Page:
2017 IACC Report Includes Autism Institute Researchers
April 27, 2018
Every year, the Interagency Autism Coordinating Committee publishes a Summary of Advances in Autism Spectrum Disorder Research that highlights top research breakthroughs in the field, covering a wide range of topics from prenatal risk factors, development, treatments, policy changes and more. The report includes accessible summaries of the research articles designed for the general audience. This year’s report included work from two members of the A.J. Drexel Autism Institute: Craig Newschaffer, Ph.D. and Diana Robins, Ph.D.
The role of race in autism detection
Dr. Diana Robins, leader of the A.J. Drexel Autism Institute’s Early Detection & Intervention Research Program, led the publication of a paper published in Autism that focused on how race might influence how parents report concerns about autism. She aimed to find out if this ultimately plays a role in the delayed age of autism diagnosis in African American children compared to Caucasian children.
Researchers asked the parents of 174 18- to 40-month old toddlers who had already screened positive for autism risk a series of questions about concerns about their child’s development. Then, they categorized parent responses into those that indicated autism risk, like repetitive and restricted behaviors, versus those that were unrelated to autism, such as disruptive behavior. They found that African American parents reported fewer autism concerns than Caucasian parents. Both groups were equally likely to report non-autism concerns like disruptive behavior.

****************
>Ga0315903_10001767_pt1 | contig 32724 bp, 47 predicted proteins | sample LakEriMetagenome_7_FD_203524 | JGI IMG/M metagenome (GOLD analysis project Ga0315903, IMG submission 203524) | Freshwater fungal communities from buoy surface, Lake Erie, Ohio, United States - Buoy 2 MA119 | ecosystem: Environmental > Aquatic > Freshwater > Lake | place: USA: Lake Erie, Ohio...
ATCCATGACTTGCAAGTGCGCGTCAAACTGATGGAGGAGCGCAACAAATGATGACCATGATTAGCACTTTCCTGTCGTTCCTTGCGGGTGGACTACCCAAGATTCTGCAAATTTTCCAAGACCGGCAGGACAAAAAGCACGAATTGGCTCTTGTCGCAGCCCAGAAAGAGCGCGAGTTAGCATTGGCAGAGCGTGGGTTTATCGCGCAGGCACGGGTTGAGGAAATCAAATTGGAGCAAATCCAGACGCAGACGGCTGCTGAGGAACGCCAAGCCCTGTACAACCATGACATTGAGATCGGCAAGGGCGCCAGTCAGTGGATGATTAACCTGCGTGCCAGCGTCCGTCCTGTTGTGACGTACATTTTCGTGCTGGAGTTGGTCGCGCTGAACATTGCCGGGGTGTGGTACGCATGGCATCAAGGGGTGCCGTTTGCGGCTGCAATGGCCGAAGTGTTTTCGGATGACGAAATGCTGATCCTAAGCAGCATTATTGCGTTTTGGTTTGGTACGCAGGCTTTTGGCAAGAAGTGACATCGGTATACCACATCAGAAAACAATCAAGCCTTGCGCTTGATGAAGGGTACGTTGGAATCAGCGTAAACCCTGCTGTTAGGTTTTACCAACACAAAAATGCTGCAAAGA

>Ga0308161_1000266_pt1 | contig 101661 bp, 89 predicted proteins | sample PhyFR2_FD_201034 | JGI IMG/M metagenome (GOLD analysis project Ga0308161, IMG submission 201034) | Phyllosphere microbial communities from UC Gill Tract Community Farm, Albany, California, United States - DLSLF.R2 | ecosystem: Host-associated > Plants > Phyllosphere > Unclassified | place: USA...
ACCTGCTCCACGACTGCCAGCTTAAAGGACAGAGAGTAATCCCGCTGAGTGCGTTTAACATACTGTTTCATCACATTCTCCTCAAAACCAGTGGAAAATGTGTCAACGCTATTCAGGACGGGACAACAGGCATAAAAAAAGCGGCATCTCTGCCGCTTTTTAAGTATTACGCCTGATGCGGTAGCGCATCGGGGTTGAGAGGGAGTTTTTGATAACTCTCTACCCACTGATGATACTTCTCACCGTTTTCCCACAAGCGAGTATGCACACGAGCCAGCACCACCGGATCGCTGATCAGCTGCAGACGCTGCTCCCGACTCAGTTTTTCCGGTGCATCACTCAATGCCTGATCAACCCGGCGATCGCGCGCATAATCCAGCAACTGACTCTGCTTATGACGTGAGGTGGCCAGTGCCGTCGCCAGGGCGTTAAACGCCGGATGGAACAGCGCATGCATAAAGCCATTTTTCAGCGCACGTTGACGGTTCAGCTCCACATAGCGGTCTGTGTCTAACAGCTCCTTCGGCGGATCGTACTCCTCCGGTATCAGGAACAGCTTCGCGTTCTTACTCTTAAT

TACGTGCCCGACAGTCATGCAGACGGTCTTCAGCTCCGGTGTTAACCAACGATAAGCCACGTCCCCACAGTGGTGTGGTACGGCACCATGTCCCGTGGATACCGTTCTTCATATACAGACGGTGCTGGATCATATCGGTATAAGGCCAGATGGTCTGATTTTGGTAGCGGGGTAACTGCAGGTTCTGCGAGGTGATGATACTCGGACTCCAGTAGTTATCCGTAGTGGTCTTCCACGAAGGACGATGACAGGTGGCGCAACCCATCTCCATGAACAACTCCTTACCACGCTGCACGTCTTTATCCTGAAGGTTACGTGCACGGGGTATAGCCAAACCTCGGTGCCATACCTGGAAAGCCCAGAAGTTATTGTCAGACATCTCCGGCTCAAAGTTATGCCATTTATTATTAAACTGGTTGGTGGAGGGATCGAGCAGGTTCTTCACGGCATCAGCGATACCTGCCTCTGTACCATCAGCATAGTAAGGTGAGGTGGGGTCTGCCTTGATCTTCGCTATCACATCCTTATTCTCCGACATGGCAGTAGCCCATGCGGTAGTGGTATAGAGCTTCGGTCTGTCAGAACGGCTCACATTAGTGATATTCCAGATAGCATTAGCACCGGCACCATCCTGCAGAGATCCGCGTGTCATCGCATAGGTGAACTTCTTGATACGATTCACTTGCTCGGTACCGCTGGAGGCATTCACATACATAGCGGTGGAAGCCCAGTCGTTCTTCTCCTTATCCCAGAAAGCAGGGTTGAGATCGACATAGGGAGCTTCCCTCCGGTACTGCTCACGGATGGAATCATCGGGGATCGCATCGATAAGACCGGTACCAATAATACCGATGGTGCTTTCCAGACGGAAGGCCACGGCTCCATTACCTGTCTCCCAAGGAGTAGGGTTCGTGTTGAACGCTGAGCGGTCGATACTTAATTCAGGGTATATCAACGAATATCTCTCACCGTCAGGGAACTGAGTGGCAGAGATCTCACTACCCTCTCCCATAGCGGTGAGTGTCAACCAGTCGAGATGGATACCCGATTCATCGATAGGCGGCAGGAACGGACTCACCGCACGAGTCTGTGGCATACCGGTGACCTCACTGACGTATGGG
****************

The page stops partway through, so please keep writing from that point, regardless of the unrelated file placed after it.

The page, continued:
These findings indicate that parental reporting might play a role in the delayed diagnosis of African American children with autism. Going forward, researchers suggest that future studies explore if lack of access to information about autism might contribute to the African American parents’ decreased reporting.
New insights into genetic variations
From the genetics perspective of autism research, a team that included A.J. Drexel Autism Institute Director Craig Newschaffer published research exploring the genetic variations that can affect a type of gene modification known as DNA methylation. These genetic variations, called meQTLs, can affect the expression of genes tied to autism risk.
Researchers looked at four different types of tissues - cord blood, peripheral blood, fetal brain, and lung - to map the variations. They found an enrichment of meQTLs associated with autism in cord blood, peripheral blood, and brain tissue, but not lung tissue. They also found a number of biological processes that could be affected by the meQTL site, many of which were related to immune system function. This study suggests that researchers can detect autism-associated differences in blood samples instead of exclusively in brain tissue.
Studies are chosen for inclusion in the IACC’s report from pool of research articles nominated by the IACC members. The full summary report is available online.